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Plasma Power Usage?

czechmaniac77

Standard Member
I am a week or so from pulling the trigger on a new Panny and was wondering
if plasma's really use a as much power as i've heard. Any owners care to
chime in. Have your electric bills gone up. If it makes a small difference
on my bill i won't care but if it doubles it i won't be too happy. Any input
greatly appreciated as usual!
 

Badger0-0

Distinguished Member
It's hard to say, what with the price increases we've had lately :mad:
In fairness though, they do use a fair bit of juice.
My Hitachi 42" is rated at 380W max.
If you call it a third of a kW/hour, you might be able to work out how much it will cost to run, if you can actually find out how much your company charges.
I looked for the same thing on the net last week and couldn't get an actual price :thumbsdow

Lcds use a bit less, but there's not much in it.

Of course it all depends how much you actually have it on.
 

timetraveller

Active Member
I am a week or so from pulling the trigger on a new Panny and was wondering
if plasma's really use a as much power as i've heard. Any owners care to
chime in. Have your electric bills gone up. If it makes a small difference
on my bill i won't care but if it doubles it i won't be too happy. Any input
greatly appreciated as usual!

Hi czechmaniac, not sure about other makes but my Panasonic TH-42PX600 is rated at 261W normal use and 0.3W on standby. When I was deciding which size to get I resarched and found that the TH-50PX600 used 368W but no figure for standby available and the TH-37PX600 was rated at 241W and 0.3W on standby. Also, the PX60 models were rated exactly the same as the PX600 variants.

These are all manufacturers figures, I haven't got one of those smart meters to do my own checks.
 

czechmaniac77

Standard Member
Thanks for quick responses guys. I think i will buy it regardless. The only time
i will view for long periods might be on the weekends so it should be fine.
There was an interesting article on this on the net , but the study was done
by the plasma display coalition. Hmm. Biased much? Lol. Excuse me if i don't take
their word for it. Check it out. It's an interesting read if nothing else.Its funny you should mention how the electricity prices have gone up. I live in Canada
and they just did the same thing to us.

http://www.plasmadisplaycoalition.org/results/power.php
 

deanos

Active Member
I would also take into consideration what you have now and take that off the figure, so if your TV used 100w now and a plasma 300w in reality its costing you 200w extra, if you see what i mean
 

Timh

Distinguished Member
Plasma power varies dependant on the image being shown.
380W max means the maximum it may consume.
LCD is fairly constant as it uses a back light.
 

J80FAB

Active Member
I currently have a 21" CRT :eek: which consumes 55 watts. Prior to that there was a 27-incher that pulled in 90 watts.

Basically stepping up to 42 inch plasma would mean a 5 to 6 times increase in maximum power consumption compared to the 21" CRT.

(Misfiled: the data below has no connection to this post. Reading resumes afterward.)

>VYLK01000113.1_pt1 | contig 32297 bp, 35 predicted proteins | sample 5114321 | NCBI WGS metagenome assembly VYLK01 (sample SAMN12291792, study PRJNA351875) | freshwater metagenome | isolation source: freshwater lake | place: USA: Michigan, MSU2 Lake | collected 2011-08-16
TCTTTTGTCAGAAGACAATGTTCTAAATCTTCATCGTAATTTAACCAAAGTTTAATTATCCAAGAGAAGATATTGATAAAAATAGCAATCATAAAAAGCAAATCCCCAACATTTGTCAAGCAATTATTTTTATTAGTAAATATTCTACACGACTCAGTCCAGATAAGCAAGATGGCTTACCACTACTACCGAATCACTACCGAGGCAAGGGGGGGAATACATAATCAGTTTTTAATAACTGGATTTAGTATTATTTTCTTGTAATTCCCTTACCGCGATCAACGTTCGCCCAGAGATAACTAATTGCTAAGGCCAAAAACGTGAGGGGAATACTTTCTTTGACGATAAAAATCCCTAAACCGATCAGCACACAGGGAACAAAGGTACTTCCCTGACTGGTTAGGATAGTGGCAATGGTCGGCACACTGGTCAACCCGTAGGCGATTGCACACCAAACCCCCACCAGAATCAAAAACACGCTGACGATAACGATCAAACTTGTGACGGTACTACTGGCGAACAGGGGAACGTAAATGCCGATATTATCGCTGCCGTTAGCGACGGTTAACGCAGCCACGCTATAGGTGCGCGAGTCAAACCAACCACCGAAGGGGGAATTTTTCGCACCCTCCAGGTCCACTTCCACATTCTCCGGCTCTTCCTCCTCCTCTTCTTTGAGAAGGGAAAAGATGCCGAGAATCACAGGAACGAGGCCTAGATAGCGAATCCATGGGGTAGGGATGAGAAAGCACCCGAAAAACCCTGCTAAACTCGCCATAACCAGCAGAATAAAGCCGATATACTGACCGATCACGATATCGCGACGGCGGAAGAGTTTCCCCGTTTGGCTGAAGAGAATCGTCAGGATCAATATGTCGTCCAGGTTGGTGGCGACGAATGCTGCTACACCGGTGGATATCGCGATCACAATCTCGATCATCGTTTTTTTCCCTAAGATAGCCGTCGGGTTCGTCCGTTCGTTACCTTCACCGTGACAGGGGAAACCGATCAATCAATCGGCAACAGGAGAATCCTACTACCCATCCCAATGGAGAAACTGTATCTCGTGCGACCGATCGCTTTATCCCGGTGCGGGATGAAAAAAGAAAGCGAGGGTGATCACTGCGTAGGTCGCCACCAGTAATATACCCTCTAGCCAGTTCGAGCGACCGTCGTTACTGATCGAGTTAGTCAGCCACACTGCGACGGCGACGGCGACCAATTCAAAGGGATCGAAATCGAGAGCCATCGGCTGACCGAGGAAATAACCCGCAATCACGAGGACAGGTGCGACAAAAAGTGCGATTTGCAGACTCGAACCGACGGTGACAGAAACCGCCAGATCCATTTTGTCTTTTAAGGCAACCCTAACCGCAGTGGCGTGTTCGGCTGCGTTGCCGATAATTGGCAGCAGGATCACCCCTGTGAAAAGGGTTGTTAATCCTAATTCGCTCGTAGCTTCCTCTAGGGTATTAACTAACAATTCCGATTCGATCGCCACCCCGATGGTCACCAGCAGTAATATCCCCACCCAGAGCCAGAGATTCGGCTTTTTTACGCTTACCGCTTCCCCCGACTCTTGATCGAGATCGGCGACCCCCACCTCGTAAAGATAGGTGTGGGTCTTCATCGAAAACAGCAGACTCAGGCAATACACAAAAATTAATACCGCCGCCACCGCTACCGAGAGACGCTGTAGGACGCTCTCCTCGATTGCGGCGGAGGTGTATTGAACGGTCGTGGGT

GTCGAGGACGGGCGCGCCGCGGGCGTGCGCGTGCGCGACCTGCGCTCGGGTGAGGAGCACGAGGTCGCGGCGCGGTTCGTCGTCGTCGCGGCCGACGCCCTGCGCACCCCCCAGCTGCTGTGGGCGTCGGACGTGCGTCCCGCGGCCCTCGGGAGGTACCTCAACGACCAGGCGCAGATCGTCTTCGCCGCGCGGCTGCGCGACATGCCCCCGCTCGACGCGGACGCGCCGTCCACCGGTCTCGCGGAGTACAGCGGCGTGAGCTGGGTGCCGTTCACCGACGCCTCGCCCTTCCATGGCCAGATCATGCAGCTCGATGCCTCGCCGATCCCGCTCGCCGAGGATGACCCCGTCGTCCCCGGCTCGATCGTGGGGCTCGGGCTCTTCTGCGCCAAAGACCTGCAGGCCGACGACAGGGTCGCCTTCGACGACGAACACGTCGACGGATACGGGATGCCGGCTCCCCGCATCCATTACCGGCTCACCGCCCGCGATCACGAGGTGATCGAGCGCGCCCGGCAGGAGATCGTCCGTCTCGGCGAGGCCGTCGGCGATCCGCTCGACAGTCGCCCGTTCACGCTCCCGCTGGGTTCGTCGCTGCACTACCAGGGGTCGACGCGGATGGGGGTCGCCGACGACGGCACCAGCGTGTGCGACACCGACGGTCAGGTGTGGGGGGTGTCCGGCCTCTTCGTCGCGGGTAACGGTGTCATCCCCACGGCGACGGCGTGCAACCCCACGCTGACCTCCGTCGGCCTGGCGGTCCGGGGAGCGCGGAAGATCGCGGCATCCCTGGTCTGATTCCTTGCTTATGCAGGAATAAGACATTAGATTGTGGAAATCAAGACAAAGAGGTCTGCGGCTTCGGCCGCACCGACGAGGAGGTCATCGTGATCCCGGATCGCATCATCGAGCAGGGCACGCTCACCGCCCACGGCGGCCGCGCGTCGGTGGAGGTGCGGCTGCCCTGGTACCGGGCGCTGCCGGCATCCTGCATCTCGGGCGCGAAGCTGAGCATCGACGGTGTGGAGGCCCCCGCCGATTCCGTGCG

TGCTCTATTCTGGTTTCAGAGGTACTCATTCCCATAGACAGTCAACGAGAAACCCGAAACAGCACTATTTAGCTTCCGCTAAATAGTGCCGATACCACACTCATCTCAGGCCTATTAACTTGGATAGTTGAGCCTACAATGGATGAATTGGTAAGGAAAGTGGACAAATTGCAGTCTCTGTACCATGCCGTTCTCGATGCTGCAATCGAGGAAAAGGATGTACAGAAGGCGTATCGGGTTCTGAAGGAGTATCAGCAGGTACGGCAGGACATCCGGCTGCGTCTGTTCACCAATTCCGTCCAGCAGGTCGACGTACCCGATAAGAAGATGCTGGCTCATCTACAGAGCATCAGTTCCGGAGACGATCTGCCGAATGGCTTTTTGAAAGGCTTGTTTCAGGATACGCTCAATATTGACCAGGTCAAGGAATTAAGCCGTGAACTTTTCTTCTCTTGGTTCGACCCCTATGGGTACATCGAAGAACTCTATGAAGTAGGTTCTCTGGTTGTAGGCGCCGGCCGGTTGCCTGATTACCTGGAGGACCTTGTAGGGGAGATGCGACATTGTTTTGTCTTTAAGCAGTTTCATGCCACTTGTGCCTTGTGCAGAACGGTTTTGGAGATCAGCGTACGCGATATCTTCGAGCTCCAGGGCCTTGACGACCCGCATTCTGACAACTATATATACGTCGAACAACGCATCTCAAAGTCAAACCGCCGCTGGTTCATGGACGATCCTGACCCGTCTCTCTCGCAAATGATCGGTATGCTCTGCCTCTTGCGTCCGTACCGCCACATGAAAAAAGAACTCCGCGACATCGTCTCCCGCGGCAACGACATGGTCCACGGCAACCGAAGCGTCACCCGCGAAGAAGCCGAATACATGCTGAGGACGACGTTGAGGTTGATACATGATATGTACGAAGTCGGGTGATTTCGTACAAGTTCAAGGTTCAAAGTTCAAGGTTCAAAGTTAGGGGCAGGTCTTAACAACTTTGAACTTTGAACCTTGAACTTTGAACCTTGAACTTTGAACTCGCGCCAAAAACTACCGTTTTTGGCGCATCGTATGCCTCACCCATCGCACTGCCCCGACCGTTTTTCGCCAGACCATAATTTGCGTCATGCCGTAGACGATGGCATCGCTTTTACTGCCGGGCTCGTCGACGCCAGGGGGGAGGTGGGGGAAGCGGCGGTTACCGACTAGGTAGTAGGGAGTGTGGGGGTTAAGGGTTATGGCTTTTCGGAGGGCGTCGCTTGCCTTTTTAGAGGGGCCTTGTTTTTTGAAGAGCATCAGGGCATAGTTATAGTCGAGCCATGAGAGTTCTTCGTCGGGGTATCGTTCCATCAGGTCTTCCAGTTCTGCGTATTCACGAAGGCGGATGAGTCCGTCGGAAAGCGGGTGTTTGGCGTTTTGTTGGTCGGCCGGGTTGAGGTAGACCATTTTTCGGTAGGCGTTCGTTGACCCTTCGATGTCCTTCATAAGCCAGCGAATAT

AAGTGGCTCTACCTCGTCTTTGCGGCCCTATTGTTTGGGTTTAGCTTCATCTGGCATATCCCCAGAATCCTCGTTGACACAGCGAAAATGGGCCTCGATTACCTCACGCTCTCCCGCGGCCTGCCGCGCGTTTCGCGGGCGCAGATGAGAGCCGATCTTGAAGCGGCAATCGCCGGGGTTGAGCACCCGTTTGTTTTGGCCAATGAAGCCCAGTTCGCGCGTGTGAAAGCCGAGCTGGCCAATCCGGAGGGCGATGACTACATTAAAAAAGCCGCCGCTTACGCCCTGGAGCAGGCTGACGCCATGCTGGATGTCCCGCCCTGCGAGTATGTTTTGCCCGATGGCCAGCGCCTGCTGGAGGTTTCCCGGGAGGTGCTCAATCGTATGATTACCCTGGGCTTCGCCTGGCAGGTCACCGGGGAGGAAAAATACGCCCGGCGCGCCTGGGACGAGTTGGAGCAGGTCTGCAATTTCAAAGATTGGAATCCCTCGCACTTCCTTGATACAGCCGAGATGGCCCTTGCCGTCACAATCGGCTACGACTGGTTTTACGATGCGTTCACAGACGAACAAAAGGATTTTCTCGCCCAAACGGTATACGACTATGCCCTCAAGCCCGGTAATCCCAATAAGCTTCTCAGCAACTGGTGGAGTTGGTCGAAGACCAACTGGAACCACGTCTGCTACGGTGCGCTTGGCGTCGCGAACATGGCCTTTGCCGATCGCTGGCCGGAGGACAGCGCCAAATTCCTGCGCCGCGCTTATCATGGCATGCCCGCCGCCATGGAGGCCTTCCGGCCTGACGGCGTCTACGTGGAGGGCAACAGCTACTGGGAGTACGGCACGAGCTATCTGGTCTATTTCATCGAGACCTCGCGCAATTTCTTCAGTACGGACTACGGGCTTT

This seems quite a dramatic increase, however I guess if you are that bothered you would sit down & calculate how much this is likely to cost on a monthly, quarterly or yearly basis. With fluctuating electricity prices it's probably better to calculate on a monthly/quarterly basis to see what the approximate difference is between the equipment you are currently using & what you plan to get.

On an interesting note I've just had a look at the Panasonic Canada website.

Over there they do a TH-42PX75. In the specification it says that the PX75 power consumption is 385 watts. In comparison the UK 42PX70 consumes 270 watts, a 115 watts difference !

Funny thing is the PX75 is branded as being 'Energy Star' compliant :rotfl:
 

MAW

Banned
Plasma uses about the same amount of power as a CRT per unit screen area. The 42 is about 4 times the screen area of a 21 CRT, maybe a tad more as a proportion of the CRT is not watchable, viewable dimension will be about 19 1/2". A 20" LCD uses about the same as your 21 CRT too. They all do exactly the same thing, so it's not very surprising, even though they may achieve it in different ways. Plasma and CRT both have variable power consumption, LCD does not vary. Watching Harry potter will use significantly less power than Casino Royale, the theory says, as one is dark and the other bright, predominantly. I wonder how strongly that smells of farmyards?
 

frank-e-boy

Standard Member
I currently have a 21" CRT :eek: which consumes 55 watts. Prior to that there was a 27-incher that pulled in 90 watts.

Basically stepping up to 42 inch plasma would mean a 5 to 6 times increase in maximum power consumption compared to the 21" CRT.

This seems quite a dramatic increase, however I guess if you are that bothered you would sit down & calculate how much this is likely to cost on a monthly, quarterly or yearly basis. With fluctuating electricity prices it's probably better to calculate on a monthly/quarterly basis to see what the approximate difference is between the equipment you are currently using & what you plan to get.

On an interesting note I've just had a look at the Panasonic Canada website.

Over there they do a TH-42PX75. In the specification it says that the PX75 power consumption is 385 watts. In comparison the UK 42PX70 consumes 270 watts, a 115 watts difference !

Funny thing is the PX75 is branded as being 'Energy Star' compliant :rotfl:


It will use more power in canada because of the voltage difference. I think they have a 110v system si that will increase the poweer consumption. To be fair though, even if it is 380w, its in no way gonna make a significant difference to your electricity bill. It will be like having 4 100w light bulbs on.
 

pjskel

Well-known Member
Mains voltage doesn't dictate the power consumption - the electronics inside the TV do.
If the figures are accurate, it could mean the Canadian model uses a different set-up to the UK's.
It might even be a case of one running PFC (power factor correction) and the other not.
The only way to know for sure would be to measure the actual consumption.
 

Neil Davidson

Well-known Member
AVForums Sponsor
The content displayed on the screen does make a difference to the amount of energy used in plasma display - it increases with APL.